Home Truths: Good Company

Feature in Issue 22-2 | Summer 2010

The Canny Granny spends a week in good company.

Being in good company is very important: great people make things go quicker and more cheerfully, which is presumably why people organise themselves into theatre companies. I’d like it, I think: it’s such a pain being an offensive old bat like myself. I’ve noticed that a couple of regulars haven’t turned up for Mahjong recently and I’m sitting here tapping my tiles, smoking a raft of Craven As and wondering what to do about it.

A company is like an artificial person. A person who goes on being there even if someone has to duck out for a quick cigarette or a sabbatical. A person who can’t get sued. Now I have a hip replacement and an artificial knee it doesn’t seem so strange to become an artificial person.

Theatre companies are basically an extension of the gangs you had as children, and their names can be equally imaginative. They differ from commercial companies in having names that deliberately obscure their purpose. If they were a shop, Spymonkey would be peddling CCTV technology, Coney would be selling icecreams and Forest Fringe would be a bikini waxing specialist.

Theatre companies’ names may also obscure their actual size, like a padded bra. The National Theatre of Brent is only two people. Their comedy double-act is based around pretending to be a theatre company in the same way that Flight of the Conchords’ live show was based around their delusion of being ‘a band’. Quite some irony now that their current television success far outstrips their original fantasy.

Being in a double-act might be a like a marriage of sorts. LipService, the Manchester-based female theatrical duo (Sue Ryding and Maggie Fox) who tour the country with literary spoofs notable for their virtuosic character-switches, described the tribulations for Maggie’s husband of Sue almost being part of their relationship. They are constantly inventing reasons to leave the stage to change character, so they, too, play with the illusion of a huge cast. Perhaps I should play Mahjong this way, stepping out and then making an entrance as a new player.

A ‘collective’ is usually a theatre company that graduated from Central School of Speech and Drama. Groups like Present Attempt have democracy embedded at a molecular level. The government should consult groups such as these when considering the stability of proportional representation. For a larger collective like Shunt, you’d think it would make decision-making as slow as Bosnian parliamentary processes, but they seem pretty streamlined now: they only started designing their breathtaking Money machine in January 2009, which is a remarkable turnaround considering its scope and scale.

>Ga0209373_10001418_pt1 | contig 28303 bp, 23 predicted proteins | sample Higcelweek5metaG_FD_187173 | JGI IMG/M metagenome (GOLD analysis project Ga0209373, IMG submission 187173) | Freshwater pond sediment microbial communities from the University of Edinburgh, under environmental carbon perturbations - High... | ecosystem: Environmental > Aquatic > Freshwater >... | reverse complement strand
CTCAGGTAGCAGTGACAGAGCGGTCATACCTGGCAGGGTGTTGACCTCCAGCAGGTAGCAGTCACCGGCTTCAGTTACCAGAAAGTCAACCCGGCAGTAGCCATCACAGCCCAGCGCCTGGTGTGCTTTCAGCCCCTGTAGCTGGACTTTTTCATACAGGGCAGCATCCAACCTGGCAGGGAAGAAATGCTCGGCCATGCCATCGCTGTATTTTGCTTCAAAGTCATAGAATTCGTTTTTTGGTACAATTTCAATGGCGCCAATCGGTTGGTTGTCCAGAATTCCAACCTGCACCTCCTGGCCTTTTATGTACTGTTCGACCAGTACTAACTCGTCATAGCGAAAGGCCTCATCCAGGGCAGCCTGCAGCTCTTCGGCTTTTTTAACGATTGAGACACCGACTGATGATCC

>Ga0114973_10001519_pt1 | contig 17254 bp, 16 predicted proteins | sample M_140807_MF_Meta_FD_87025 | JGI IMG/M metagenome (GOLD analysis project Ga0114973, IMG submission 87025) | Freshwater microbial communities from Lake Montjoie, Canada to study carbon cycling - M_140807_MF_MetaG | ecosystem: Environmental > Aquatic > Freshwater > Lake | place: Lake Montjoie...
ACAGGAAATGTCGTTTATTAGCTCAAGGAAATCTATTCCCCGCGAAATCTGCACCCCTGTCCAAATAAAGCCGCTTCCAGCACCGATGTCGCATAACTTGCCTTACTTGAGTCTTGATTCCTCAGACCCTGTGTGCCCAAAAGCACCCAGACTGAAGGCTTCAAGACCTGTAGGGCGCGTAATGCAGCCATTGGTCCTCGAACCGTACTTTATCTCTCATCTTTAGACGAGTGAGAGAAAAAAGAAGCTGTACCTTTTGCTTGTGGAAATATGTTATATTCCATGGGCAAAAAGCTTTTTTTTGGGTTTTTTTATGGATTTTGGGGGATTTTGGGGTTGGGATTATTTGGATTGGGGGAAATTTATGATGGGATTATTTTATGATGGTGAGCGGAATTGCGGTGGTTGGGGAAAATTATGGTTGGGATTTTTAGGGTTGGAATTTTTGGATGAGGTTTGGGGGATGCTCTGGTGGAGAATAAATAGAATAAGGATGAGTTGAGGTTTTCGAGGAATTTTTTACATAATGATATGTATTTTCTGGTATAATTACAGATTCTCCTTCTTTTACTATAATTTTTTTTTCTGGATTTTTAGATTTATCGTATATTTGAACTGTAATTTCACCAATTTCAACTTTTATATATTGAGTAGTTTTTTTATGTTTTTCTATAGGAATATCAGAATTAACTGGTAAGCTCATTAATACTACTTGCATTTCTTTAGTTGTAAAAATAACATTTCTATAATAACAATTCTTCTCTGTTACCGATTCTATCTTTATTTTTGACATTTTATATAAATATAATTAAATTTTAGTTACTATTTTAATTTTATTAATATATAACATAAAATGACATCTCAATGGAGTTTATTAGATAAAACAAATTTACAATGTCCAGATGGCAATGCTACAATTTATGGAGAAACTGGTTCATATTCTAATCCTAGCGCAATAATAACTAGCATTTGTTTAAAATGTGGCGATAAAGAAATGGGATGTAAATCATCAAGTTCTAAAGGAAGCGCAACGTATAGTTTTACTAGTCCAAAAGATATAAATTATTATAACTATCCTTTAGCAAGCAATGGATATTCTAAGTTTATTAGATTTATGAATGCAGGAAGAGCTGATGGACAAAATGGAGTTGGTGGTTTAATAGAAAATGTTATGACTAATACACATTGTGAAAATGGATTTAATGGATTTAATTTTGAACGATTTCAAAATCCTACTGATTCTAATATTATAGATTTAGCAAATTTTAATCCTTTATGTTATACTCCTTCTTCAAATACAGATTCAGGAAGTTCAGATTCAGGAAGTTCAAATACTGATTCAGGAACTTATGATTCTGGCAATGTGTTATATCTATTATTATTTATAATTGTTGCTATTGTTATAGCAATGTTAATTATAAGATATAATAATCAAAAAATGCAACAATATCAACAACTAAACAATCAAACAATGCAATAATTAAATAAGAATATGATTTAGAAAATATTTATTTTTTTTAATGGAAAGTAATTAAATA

An ‘ensemble’ implies that each part has an equal role in creating the whole. It also implies an excellent outfit – my favourite ensemble is a dog-tooth check two-piece, though I barely fit it with all the French Fancies I’ve been indulging. The Clod Ensemble is another favourite – with the music becoming part of the action. Fitting, perhaps, that they are exploring anatomy: the body knows all about working in synchrony. My eyes just about still work in synchrony with my brain, harmonised by my glasses.

In my day we had ‘troupes’ who would barnstorm around. Footsbarn, who come to town with all the family, must like each others’ company very much indeed, as they live and work all together, a bit like Zippo’s Circus. As a child I found this ethos captivating – all the behind-the-scenes and caravans. You could play a lot of cards in caravans.

Oh do come over, everybody. I’m tired of solitaire. You need at least four people for Mahjong and we can play for hard cash next time.

Laura Eades is the Canny granny, some of the time. The rest of the time she’s a Faster Craftswoman, and she has an honourable Society: www.fastercraftswomen.blogspot.com/

Spymonkey’s Moby Dick is currently touring: www.spymonkey.co.uk
Coney’s A Small Town Anywhere is set to tour in late 2010 / early 2011: www.youhavefoundconey.net
Forest Fringe, Microfestival is currently touring round the country, with a return to Edinburgh at the Forest Café August 2010: www.forestfringe.blogspot.com
The National Theatre of Brent: www.nationaltheatreofbrent.com
Flight of the Conchords www.flightoftheconchords.co.nz
LipService: www.lip-service.net (They were on BBC R4 Woman’s Hour on 9 February 2010 and you can still access the programme as this goes to press)
Shunt’s Money runs until September 2010 at Bermondsey St, London Bridge: www.shuntmoney.co.uk
Present Attempt: www.presentattempt.co.uk
The Clod Ensemble: www.clodensemble.com
Footsbarn: http://footsbarn.com
Zippo’s Circus: www.zipposcircus.co.uk

This article in the magazine

Issue 22-2
p. 17